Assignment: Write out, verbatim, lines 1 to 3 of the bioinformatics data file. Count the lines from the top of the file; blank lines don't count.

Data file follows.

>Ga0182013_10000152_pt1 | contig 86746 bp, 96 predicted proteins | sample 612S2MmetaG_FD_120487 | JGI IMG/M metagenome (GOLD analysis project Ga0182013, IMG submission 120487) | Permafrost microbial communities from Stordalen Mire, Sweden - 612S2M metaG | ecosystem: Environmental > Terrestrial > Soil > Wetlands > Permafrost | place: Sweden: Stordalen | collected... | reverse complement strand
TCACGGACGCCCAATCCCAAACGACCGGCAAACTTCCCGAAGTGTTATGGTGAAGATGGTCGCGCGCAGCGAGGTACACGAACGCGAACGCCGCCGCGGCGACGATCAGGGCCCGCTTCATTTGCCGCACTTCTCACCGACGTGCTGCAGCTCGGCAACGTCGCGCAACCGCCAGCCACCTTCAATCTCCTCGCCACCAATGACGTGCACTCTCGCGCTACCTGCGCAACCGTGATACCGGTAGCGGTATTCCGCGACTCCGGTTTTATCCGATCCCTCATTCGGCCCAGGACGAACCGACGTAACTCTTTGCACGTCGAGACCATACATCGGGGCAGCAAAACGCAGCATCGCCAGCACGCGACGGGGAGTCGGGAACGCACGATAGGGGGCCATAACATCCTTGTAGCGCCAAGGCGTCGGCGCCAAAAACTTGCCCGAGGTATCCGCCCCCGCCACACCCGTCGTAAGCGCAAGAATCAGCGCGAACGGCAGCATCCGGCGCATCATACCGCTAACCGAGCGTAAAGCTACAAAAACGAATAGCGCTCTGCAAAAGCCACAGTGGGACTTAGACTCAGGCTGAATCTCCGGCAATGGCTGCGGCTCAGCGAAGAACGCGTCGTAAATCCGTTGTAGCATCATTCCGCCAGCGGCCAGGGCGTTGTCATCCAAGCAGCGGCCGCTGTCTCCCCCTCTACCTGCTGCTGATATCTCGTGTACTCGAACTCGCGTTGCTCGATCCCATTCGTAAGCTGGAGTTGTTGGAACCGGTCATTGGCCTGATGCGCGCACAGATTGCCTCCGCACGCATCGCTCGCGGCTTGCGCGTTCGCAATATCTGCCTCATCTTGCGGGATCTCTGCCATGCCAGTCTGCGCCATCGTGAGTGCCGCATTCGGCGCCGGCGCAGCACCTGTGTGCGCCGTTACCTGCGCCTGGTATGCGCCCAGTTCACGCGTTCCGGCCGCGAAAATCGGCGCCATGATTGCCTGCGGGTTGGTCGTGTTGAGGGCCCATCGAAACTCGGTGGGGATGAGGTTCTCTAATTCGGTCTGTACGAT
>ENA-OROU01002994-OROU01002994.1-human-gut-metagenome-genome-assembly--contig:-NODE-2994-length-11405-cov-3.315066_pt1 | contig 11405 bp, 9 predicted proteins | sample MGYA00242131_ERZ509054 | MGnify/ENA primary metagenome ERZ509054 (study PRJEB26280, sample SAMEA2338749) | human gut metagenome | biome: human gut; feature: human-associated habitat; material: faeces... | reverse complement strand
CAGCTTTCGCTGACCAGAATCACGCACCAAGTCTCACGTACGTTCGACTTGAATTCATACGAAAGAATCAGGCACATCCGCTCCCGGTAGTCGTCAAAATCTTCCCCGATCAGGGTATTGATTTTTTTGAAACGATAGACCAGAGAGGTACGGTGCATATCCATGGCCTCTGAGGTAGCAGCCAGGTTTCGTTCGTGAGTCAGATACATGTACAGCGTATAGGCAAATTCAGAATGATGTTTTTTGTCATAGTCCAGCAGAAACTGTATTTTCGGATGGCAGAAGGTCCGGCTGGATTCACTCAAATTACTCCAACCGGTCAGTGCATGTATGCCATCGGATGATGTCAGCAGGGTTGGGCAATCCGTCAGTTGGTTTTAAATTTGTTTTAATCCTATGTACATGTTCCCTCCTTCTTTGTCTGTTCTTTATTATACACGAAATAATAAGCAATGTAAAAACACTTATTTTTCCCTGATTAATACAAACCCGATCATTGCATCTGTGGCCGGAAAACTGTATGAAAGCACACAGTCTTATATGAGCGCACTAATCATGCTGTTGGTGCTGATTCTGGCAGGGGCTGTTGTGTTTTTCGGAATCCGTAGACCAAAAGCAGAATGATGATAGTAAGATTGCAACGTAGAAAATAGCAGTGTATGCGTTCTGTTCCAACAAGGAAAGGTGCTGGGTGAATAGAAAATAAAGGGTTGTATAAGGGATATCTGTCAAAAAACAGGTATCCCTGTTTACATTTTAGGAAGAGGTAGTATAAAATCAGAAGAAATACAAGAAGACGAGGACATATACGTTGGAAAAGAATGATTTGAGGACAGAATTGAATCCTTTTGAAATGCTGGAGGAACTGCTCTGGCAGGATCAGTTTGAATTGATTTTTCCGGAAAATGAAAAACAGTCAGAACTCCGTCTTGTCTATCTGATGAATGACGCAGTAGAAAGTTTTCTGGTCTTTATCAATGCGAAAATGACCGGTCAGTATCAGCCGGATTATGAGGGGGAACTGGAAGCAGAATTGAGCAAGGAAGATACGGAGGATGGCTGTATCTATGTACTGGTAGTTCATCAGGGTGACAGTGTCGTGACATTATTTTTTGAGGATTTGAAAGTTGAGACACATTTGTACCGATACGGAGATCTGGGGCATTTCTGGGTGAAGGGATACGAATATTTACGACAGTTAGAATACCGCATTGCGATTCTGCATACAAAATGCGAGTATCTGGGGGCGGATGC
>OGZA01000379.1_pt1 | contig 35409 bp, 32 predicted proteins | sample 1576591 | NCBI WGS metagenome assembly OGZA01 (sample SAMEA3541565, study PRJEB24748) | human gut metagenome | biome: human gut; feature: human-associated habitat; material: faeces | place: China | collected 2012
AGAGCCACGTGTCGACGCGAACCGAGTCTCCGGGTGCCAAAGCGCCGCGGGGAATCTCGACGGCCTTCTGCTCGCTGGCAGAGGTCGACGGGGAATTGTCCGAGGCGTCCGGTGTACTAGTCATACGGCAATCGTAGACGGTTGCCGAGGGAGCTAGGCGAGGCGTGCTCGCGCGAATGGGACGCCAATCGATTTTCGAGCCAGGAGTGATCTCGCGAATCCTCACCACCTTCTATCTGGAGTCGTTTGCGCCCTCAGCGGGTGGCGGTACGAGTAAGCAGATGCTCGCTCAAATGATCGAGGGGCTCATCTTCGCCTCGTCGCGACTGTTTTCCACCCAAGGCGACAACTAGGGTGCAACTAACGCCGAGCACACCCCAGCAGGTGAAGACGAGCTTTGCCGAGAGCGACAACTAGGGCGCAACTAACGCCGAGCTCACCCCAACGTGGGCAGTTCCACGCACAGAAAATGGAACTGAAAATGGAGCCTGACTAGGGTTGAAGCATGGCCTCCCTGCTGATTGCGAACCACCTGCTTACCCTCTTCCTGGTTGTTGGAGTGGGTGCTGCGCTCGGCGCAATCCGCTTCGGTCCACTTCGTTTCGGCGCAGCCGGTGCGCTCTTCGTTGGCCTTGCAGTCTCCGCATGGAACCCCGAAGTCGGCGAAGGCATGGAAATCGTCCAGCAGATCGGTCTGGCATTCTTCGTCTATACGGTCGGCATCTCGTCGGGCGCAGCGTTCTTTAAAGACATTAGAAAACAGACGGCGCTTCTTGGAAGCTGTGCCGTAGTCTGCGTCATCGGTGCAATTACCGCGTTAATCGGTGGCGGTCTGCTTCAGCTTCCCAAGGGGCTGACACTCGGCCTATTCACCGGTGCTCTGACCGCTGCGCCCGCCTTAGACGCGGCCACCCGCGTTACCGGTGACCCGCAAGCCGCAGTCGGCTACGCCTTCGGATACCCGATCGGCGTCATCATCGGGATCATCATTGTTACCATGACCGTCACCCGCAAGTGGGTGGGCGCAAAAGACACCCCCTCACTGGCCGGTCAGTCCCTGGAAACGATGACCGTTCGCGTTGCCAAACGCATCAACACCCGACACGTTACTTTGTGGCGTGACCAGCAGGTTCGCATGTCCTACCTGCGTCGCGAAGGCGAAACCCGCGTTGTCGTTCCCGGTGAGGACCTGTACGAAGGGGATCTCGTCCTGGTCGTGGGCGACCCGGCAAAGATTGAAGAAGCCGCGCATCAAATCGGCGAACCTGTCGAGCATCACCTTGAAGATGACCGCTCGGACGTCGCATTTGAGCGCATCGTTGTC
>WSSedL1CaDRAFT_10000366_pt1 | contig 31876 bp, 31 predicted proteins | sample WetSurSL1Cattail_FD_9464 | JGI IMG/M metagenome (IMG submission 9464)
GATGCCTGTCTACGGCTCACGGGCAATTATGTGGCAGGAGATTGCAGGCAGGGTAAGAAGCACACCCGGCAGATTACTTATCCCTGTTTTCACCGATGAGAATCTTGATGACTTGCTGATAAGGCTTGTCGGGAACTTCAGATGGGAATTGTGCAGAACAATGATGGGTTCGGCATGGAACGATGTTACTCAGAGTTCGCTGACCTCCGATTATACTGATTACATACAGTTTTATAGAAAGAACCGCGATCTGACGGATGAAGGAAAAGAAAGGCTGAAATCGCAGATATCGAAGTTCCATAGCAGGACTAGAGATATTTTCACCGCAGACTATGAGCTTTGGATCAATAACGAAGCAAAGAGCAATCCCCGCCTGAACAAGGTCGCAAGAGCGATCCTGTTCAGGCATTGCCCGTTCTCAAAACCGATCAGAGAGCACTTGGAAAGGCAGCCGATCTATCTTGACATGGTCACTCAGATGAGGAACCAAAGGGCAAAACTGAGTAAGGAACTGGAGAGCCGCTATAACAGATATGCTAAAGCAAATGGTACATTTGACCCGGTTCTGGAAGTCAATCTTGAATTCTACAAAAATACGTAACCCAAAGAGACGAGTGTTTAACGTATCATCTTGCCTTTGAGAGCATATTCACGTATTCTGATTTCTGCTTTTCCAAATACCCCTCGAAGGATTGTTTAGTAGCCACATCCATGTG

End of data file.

>Ga0182013_10000152_pt1 | contig 86746 bp, 96 predicted proteins | sample 612S2MmetaG_FD_120487 | JGI IMG/M metagenome (GOLD analysis project Ga0182013, IMG submission 120487) | Permafrost microbial communities from Stordalen Mire, Sweden - 612S2M metaG | ecosystem: Environmental > Terrestrial > Soil > Wetlands > Permafrost | place: Sweden: Stordalen | collected... | reverse complement strand
TCACGGACGCCCAATCCCAAACGACCGGCAAACTTCCCGAAGTGTTATGGTGAAGATGGTCGCGCGCAGCGAGGTACACGAACGCGAACGCCGCCGCGGCGACGATCAGGGCCCGCTTCATTTGCCGCACTTCTCACCGACGTGCTGCAGCTCGGCAACGTCGCGCAACCGCCAGCCACCTTCAATCTCCTCGCCACCAATGACGTGCACTCTCGCGCTACCTGCGCAACCGTGATACCGGTAGCGGTATTCCGCGACTCCGGTTTTATCCGATCCCTCATTCGGCCCAGGACGAACCGACGTAACTCTTTGCACGTCGAGACCATACATCGGGGCAGCAAAACGCAGCATCGCCAGCACGCGACGGGGAGTCGGGAACGCACGATAGGGGGCCATAACATCCTTGTAGCGCCAAGGCGTCGGCGCCAAAAACTTGCCCGAGGTATCCGCCCCCGCCACACCCGTCGTAAGCGCAAGAATCAGCGCGAACGGCAGCATCCGGCGCATCATACCGCTAACCGAGCGTAAAGCTACAAAAACGAATAGCGCTCTGCAAAAGCCACAGTGGGACTTAGACTCAGGCTGAATCTCCGGCAATGGCTGCGGCTCAGCGAAGAACGCGTCGTAAATCCGTTGTAGCATCATTCCGCCAGCGGCCAGGGCGTTGTCATCCAAGCAGCGGCCGCTGTCTCCCCCTCTACCTGCTGCTGATATCTCGTGTACTCGAACTCGCGTTGCTCGATCCCATTCGTAAGCTGGAGTTGTTGGAACCGGTCATTGGCCTGATGCGCGCACAGATTGCCTCCGCACGCATCGCTCGCGGCTTGCGCGTTCGCAATATCTGCCTCATCTTGCGGGATCTCTGCCATGCCAGTCTGCGCCATCGTGAGTGCCGCATTCGGCGCCGGCGCAGCACCTGTGTGCGCCGTTACCTGCGCCTGGTATGCGCCCAGTTCACGCGTTCCGGCCGCGAAAATCGGCGCCATGATTGCCTGCGGGTTGGTCGTGTTGAGGGCCCATCGAAACTCGGTGGGGATGAGGTTCTCTAATTCGGTCTGTACGAT
>ENA-OROU01002994-OROU01002994.1-human-gut-metagenome-genome-assembly--contig:-NODE-2994-length-11405-cov-3.315066_pt1 | contig 11405 bp, 9 predicted proteins | sample MGYA00242131_ERZ509054 | MGnify/ENA primary metagenome ERZ509054 (study PRJEB26280, sample SAMEA2338749) | human gut metagenome | biome: human gut; feature: human-associated habitat; material: faeces... | reverse complement strand